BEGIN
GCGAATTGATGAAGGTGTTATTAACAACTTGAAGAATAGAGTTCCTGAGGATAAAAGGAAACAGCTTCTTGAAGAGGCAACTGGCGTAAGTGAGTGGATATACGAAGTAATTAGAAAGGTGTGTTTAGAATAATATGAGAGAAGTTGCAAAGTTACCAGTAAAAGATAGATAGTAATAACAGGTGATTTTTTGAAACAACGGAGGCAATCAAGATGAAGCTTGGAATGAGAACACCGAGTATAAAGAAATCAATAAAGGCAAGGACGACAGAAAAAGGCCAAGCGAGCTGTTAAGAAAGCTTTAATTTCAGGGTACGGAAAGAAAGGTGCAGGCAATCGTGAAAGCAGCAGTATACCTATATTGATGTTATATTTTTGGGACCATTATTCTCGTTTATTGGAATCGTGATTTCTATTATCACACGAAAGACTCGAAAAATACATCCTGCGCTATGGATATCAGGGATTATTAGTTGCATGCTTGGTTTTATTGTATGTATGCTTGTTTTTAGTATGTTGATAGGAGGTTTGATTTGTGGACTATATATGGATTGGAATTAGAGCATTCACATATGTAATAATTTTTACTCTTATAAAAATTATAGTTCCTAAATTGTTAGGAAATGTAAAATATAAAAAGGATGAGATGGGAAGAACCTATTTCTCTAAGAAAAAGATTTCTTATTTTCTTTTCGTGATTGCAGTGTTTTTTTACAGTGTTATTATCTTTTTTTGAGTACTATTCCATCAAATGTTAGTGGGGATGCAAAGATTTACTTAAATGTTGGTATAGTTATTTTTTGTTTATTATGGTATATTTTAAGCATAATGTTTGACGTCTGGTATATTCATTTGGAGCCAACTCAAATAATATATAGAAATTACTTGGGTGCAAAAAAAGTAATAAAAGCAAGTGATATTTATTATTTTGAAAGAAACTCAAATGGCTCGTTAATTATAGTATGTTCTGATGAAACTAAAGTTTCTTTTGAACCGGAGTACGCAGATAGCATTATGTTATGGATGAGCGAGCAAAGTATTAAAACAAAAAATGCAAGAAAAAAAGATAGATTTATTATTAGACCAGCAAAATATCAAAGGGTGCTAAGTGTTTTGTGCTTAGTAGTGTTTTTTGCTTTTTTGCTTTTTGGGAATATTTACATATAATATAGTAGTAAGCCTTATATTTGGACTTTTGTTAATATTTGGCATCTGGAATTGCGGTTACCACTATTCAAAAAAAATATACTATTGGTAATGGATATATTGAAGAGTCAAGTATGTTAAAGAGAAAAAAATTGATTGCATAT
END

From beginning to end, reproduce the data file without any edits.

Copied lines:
GCGAATTGATGAAGGTGTTATTAACAACTTGAAGAATAGAGTTCCTGAGGATAAAAGGAAACAGCTTCTTGAAGAGGCAACTGGCGTAAGTGAGTGGATATACGAAGTAATTAGAAAGGTGTGTTTAGAATAATATGAGAGAAGTTGCAAAGTTACCAGTAAAAGATAGATAGTAATAACAGGTGATTTTTTGAAACAACGGAGGCAATCAAGATGAAGCTTGGAATGAGAACACCGAGTATAAAGAAATCAATAAAGGCAAGGACGACAGAAAAAGGCCAAGCGAGCTGTTAAGAAAGCTTTAATTTCAGGGTACGGAAAGAAAGGTGCAGGCAATCGTGAAAGCAGCAGTATACCTATATTGATGTTATATTTTTGGGACCATTATTCTCGTTTATTGGAATCGTGATTTCTATTATCACACGAAAGACTCGAAAAATACATCCTGCGCTATGGATATCAGGGATTATTAGTTGCATGCTTGGTTTTATTGTATGTATGCTTGTTTTTAGTATGTTGATAGGAGGTTTGATTTGTGGACTATATATGGATTGGAATTAGAGCATTCACATATGTAATAATTTTTACTCTTATAAAAATTATAGTTCCTAAATTGTTAGGAAATGTAAAATATAAAAAGGATGAGATGGGAAGAACCTATTTCTCTAAGAAAAAGATTTCTTATTTTCTTTTCGTGATTGCAGTGTTTTTTTACAGTGTTATTATCTTTTTTTGAGTACTATTCCATCAAATGTTAGTGGGGATGCAAAGATTTACTTAAATGTTGGTATAGTTATTTTTTGTTTATTATGGTATATTTTAAGCATAATGTTTGACGTCTGGTATATTCATTTGGAGCCAACTCAAATAATATATAGAAATTACTTGGGTGCAAAAAAAGTAATAAAAGCAAGTGATATTTATTATTTTGAAAGAAACTCAAATGGCTCGTTAATTATAGTATGTTCTGATGAAACTAAAGTTTCTTTTGAACCGGAGTACGCAGATAGCATTATGTTATGGATGAGCGAGCAAAGTATTAAAACAAAAAATGCAAGAAAAAAAGATAGATTTATTATTAGACCAGCAAAATATCAAAGGGTGCTAAGTGTTTTGTGCTTAGTAGTGTTTTTTGCTTTTTTGCTTTTTGGGAATATTTACATATAATATAGTAGTAAGCCTTATATTTGGACTTTTGTTAATATTTGGCATCTGGAATTGCGGTTACCACTATTCAAAAAAAATATACTATTGGTAATGGATATATTGAAGAGTCAAGTATGTTAAAGAGAAAAAAATTGATTGCATAT